The study of older adults found that those with packed schedules tended to do better on tests of memory, information processing and reasoning.

Researchers said the findings don’t prove that “busyness” makes us smarter. For one, sharper people may seek out more mental stimulation. These people may also have more resources, such as higher incomes, that allow them to lead active lives.

On the other hand, past research has found that learning new skills can improve older adults’ overall mental acuity, said study leader Sara Festini.

“We think it is likely that being busy is good for your cognition,” said Festini, a researcher with the Center for Vital Longevity at the University of Texas at Dallas.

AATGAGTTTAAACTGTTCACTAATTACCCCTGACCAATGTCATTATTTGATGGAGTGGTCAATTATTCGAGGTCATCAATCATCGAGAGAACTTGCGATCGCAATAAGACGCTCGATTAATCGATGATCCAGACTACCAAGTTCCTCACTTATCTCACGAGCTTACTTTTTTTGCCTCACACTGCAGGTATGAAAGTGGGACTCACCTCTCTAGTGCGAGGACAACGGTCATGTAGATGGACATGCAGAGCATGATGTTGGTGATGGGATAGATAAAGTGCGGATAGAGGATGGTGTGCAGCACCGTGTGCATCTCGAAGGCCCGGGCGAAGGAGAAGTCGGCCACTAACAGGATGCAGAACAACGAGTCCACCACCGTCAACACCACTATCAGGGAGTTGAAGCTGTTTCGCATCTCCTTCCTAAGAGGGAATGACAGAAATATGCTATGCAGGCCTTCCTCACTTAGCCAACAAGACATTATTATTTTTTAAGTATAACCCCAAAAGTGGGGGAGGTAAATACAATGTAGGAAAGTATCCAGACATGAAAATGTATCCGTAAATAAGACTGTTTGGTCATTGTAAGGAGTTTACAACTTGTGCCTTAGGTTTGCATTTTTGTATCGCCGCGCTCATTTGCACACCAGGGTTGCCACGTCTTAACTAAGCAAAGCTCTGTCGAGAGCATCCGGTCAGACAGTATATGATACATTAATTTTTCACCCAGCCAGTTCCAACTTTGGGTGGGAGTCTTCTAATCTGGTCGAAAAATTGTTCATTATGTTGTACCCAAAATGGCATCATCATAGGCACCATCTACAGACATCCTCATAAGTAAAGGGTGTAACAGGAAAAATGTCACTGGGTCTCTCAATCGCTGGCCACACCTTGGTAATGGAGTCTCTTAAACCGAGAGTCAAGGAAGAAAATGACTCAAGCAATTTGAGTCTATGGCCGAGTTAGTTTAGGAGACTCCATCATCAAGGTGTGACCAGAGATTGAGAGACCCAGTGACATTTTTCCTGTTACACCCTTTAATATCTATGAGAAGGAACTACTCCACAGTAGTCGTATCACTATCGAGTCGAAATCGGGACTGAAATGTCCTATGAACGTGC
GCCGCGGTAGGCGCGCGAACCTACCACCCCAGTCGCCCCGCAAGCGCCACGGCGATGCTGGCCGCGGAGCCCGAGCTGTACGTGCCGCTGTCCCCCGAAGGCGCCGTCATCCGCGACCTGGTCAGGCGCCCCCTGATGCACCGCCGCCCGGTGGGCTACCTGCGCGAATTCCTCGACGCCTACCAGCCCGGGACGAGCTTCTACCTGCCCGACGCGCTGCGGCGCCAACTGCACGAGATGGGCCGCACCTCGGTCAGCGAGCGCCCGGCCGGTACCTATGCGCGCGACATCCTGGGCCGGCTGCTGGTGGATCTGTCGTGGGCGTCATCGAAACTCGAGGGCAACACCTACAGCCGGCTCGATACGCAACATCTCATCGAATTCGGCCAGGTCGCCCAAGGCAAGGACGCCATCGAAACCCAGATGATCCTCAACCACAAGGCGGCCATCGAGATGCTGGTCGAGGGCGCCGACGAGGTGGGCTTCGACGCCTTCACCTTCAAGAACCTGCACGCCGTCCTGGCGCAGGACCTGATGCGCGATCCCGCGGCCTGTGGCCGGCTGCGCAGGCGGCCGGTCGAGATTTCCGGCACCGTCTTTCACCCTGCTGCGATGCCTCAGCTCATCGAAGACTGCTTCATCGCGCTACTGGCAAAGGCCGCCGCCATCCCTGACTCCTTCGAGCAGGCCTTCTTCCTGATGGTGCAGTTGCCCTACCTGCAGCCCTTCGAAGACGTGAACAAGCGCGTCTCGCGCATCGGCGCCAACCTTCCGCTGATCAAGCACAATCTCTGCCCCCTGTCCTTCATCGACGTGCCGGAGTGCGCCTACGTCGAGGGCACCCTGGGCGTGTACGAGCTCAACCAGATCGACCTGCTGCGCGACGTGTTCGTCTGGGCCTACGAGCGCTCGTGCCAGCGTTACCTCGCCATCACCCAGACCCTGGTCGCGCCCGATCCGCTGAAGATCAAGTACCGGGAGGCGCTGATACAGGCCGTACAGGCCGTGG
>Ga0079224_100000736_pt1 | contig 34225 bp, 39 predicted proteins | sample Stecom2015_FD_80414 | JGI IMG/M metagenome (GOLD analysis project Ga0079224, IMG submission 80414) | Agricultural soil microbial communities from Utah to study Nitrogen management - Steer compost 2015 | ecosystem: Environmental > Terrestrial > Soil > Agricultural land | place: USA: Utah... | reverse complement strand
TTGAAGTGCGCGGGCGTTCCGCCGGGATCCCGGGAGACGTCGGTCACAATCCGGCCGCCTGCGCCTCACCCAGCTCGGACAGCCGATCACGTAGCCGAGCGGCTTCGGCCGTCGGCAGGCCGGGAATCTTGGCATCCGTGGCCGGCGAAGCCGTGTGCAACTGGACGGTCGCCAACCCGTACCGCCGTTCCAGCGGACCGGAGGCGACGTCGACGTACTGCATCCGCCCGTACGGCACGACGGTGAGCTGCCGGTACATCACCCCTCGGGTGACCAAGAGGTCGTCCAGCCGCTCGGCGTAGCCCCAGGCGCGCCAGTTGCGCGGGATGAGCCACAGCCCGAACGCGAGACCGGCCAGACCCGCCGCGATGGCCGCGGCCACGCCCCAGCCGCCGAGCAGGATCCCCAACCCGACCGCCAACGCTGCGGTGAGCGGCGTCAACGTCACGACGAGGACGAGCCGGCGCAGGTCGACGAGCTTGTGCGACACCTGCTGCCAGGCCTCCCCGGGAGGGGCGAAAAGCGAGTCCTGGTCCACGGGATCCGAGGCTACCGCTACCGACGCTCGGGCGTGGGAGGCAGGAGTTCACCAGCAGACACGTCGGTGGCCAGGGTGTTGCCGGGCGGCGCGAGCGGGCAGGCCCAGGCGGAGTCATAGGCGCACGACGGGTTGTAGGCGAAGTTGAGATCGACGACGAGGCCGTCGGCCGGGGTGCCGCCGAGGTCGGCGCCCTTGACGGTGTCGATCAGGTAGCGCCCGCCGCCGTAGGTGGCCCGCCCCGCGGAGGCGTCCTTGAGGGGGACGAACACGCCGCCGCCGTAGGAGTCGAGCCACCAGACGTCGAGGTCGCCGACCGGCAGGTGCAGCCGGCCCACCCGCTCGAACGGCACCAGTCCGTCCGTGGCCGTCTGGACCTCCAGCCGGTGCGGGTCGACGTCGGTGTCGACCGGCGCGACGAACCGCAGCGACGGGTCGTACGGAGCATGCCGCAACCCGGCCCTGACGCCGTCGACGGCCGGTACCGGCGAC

She and her colleagues reported the findings in the May 17 online issue of Frontiers in Aging Neuroscience.

The results are in line with those from many previous studies, the researchers said.

Past research has found that older adults who are more active — mentally, physically or socially — tend to have better mental function and a lower risk of dementia. In fact, the Alzheimer’s Association recommends all three types of activity for maintaining better brain health.

According to Festini, busyness could be a proxy for people’s “cognitive engagement” in daily life.

For the study, she and her colleagues had 330 men and women rate their “busyness” levels — asking questions such as, “How often do you have too many things to do each day to actually get them all done?” The study volunteers were between 50 and 89 years old.

The researchers also gave the volunteers a battery of tests that gauged memory, information processing speed, reasoning and vocabulary.